to use, and authors actually archiving their articles.

>From the evidence we looked at - existing archives - it was clear to us that
even when archives are available there is still precious little
peer-reviewed material being deposited, ergo it is author behaviour that is
at the very root of the matter.  How may authors be 'encouraged' to
self-archive? The evidence shows that whilst a carrot approach produces some
success, 'encouragement' would best take the form of a stick - by someone,
somewhere, mandating self-archiving. Why authors need such a mandate can be
debated at length by those with the inclination for such things. The fact is
that when there is a mandate by some authority that has clout, authors will
comply.

There are few examples of such mandates in operation as yet (though where
they exist, they are working), but plenty of promise for those to come.
KPL's recent, separate, study on open access publishing (also commissioned
by JISC) produced clear evidence that authors have, in general and in
principle, no objection to self-archiving and will comply with a mandate to
do so from their employer or research funder. Our findings were that 77% of
authors would comply with such a mandate. Only 3% said they would NOT
comply.
[Swan, A and Brown, S (2004) Report of the JISC/OSI journal authors survey.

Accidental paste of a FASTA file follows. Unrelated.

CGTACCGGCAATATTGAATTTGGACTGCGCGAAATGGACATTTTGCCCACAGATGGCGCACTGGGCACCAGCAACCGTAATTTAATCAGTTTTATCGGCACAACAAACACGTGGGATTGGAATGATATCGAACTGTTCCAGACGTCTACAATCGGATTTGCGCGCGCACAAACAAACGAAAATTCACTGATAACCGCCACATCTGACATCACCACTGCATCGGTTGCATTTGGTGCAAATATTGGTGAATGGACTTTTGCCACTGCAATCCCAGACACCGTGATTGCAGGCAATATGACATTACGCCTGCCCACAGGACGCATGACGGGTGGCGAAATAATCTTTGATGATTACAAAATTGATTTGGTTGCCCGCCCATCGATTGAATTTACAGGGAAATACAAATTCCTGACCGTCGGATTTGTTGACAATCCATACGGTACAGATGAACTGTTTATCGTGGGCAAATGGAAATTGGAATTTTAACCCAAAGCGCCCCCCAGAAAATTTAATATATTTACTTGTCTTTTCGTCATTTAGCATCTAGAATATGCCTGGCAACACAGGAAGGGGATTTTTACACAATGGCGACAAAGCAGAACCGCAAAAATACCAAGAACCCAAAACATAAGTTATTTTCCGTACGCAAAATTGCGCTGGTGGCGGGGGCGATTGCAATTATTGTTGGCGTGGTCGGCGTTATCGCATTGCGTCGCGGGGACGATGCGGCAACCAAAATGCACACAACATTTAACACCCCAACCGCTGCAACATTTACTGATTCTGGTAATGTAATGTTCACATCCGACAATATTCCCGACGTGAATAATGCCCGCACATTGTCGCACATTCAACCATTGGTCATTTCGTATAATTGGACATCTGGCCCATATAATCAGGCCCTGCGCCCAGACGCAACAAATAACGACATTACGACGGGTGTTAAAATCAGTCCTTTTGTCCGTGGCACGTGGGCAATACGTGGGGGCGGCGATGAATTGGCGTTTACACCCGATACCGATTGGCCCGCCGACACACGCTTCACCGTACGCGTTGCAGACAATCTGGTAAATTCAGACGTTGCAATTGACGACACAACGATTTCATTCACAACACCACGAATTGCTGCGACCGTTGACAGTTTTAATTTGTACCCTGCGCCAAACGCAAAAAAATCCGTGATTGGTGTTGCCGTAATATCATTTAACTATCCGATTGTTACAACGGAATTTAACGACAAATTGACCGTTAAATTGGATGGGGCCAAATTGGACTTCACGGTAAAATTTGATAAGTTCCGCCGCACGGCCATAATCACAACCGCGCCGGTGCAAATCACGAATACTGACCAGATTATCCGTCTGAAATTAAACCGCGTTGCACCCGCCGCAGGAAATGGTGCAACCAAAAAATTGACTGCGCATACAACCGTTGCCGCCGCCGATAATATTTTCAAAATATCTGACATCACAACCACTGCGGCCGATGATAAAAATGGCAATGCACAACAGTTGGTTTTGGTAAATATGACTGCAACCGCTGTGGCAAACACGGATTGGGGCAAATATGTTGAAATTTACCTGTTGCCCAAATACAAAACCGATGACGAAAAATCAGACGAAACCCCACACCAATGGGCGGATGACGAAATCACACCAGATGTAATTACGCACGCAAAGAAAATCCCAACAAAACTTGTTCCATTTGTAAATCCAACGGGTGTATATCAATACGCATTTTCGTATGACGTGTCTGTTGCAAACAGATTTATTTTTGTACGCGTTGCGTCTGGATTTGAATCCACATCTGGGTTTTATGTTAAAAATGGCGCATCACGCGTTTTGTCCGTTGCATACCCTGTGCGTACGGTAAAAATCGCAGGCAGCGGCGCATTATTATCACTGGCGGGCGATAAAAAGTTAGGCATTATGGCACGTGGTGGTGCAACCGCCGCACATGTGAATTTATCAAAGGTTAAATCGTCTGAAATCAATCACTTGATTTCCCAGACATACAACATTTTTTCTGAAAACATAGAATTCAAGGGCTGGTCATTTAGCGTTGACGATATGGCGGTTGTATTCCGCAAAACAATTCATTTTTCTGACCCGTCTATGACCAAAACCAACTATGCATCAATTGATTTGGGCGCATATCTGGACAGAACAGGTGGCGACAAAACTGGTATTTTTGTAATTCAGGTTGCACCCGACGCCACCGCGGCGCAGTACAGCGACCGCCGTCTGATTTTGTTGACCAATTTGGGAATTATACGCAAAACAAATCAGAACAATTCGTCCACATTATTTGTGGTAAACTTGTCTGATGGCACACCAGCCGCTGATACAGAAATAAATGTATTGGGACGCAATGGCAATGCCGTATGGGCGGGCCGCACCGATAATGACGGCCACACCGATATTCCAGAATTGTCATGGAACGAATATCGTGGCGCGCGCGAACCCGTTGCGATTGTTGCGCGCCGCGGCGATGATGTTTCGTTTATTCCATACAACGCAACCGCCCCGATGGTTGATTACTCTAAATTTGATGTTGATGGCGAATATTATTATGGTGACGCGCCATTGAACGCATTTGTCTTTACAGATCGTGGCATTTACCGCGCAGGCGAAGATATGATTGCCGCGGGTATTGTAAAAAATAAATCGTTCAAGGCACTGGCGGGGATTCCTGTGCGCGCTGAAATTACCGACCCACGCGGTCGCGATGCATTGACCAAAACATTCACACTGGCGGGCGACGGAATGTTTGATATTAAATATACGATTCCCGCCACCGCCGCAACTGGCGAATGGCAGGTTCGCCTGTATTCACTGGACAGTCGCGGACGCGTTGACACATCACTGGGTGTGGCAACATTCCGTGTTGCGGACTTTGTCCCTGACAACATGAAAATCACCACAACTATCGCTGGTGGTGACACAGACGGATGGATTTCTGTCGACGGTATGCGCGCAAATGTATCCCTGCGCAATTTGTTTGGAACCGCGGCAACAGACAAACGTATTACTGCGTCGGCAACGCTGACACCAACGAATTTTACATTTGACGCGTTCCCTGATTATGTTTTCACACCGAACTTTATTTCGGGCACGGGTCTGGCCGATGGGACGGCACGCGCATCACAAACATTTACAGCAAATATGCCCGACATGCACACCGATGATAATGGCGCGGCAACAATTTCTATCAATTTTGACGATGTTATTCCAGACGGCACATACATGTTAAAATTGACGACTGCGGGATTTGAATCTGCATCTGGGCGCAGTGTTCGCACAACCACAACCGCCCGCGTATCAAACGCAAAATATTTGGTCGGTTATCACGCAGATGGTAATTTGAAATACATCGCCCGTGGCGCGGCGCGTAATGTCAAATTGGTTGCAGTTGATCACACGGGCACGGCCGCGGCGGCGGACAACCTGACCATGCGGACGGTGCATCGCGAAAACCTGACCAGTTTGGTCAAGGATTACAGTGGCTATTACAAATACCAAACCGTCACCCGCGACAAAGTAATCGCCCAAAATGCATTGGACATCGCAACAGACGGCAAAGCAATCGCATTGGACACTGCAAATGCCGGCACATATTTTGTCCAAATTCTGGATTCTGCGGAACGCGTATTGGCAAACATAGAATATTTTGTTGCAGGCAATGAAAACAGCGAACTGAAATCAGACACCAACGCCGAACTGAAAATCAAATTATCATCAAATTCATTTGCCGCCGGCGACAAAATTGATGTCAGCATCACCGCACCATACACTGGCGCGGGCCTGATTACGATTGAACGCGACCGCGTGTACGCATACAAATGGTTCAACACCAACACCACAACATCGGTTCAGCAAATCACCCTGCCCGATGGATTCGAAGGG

pp 1-76. http://www.jisc.ac.uk/uploaded_documents/JISCOAreport1.pdf;
Swan, A and Brown, S (2004) Authors and open access publishing. Learned
Publishing, 17 (3), 219-224.
www.keyperspectives.co.uk/OpenAccessArchive/Authors_and_open_access_publishi
ng.pdf

The recent government-level recommendations in the US and the UK on
mandating self-archiving are therefore perfectly on target to address the
issue most critical to open access provision. Scholars will self-archive if
told to do so. Employers and research funders have the authority to do the
telling, but they tell authors to do what, and which authors? Funders can
only tell their grantees, but have the choice of telling them to deposit
their articles in the funder's own archive if there is one, in some other
centralised archive, or in the researcher's own institutional archive, or
all of these.

Employers can do all these too, but since they not only have shared goals
with their researchers in respect of dissemination of research findings, but
also see additional value in, and uses for, the content of an institutional
archive, they are very likely to be eager to see it maximally populated and
will insist on authors depositing there, at the very least. Moreover, they
can mandate self-archiving across the board, including researchers who are
not supported by external funding (a large number in many subject areas),
and in EVERY scholarly discipline. This is a far more effective a route to
comprehensive eprint provision than relying on funder mandates alone, and is
much more likely to provide eprints in ALL disciplines relatively quickly
than relying on the eventual establishment of centralised archives in all
subject areas.

Our conclusion was, then, that this scenario is the one most likely to
provide the maximum level of archived content, a major plank of any model
for the provision of eprints nationwide in the UK. Our model was devised
accordingly and would be equally appropriate anywhere else in the world.

Alma Swan
_________________________________
Alma P Swan, BSc, PhD, MBA
Key Perspectives Ltd
Truro
United Kingdom
Tel: +44 (0)1392 879702